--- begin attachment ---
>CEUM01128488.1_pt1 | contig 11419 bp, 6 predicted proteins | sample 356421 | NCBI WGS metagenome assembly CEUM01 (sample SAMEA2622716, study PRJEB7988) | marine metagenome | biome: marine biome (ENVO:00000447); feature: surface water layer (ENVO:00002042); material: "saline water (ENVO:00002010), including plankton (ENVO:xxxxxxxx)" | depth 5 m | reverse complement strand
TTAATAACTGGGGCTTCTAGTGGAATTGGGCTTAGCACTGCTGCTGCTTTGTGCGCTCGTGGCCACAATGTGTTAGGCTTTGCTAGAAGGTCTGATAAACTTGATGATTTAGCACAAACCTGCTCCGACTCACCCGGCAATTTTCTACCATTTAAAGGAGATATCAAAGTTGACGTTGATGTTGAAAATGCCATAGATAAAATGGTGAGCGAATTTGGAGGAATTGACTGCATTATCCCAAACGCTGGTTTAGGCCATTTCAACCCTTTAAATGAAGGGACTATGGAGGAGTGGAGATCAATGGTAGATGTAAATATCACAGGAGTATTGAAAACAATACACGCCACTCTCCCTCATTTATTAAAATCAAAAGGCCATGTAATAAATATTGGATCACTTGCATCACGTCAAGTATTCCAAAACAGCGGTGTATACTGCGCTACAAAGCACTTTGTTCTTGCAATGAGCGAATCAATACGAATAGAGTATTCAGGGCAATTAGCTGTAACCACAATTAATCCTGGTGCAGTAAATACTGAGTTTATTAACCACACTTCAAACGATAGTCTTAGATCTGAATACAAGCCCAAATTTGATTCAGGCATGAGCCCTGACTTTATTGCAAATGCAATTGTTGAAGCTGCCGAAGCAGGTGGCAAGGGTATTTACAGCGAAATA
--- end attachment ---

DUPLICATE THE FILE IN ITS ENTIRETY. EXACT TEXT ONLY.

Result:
>CEUM01128488.1_pt1 | contig 11419 bp, 6 predicted proteins | sample 356421 | NCBI WGS metagenome assembly CEUM01 (sample SAMEA2622716, study PRJEB7988) | marine metagenome | biome: marine biome (ENVO:00000447); feature: surface water layer (ENVO:00002042); material: "saline water (ENVO:00002010), including plankton (ENVO:xxxxxxxx)" | depth 5 m | reverse complement strand
TTAATAACTGGGGCTTCTAGTGGAATTGGGCTTAGCACTGCTGCTGCTTTGTGCGCTCGTGGCCACAATGTGTTAGGCTTTGCTAGAAGGTCTGATAAACTTGATGATTTAGCACAAACCTGCTCCGACTCACCCGGCAATTTTCTACCATTTAAAGGAGATATCAAAGTTGACGTTGATGTTGAAAATGCCATAGATAAAATGGTGAGCGAATTTGGAGGAATTGACTGCATTATCCCAAACGCTGGTTTAGGCCATTTCAACCCTTTAAATGAAGGGACTATGGAGGAGTGGAGATCAATGGTAGATGTAAATATCACAGGAGTATTGAAAACAATACACGCCACTCTCCCTCATTTATTAAAATCAAAAGGCCATGTAATAAATATTGGATCACTTGCATCACGTCAAGTATTCCAAAACAGCGGTGTATACTGCGCTACAAAGCACTTTGTTCTTGCAATGAGCGAATCAATACGAATAGAGTATTCAGGGCAATTAGCTGTAACCACAATTAATCCTGGTGCAGTAAATACTGAGTTTATTAACCACACTTCAAACGATAGTCTTAGATCTGAATACAAGCCCAAATTTGATTCAGGCATGAGCCCTGACTTTATTGCAAATGCAATTGTTGAAGCTGCCGAAGCAGGTGGCAAGGGTATTTACAGCGAAATA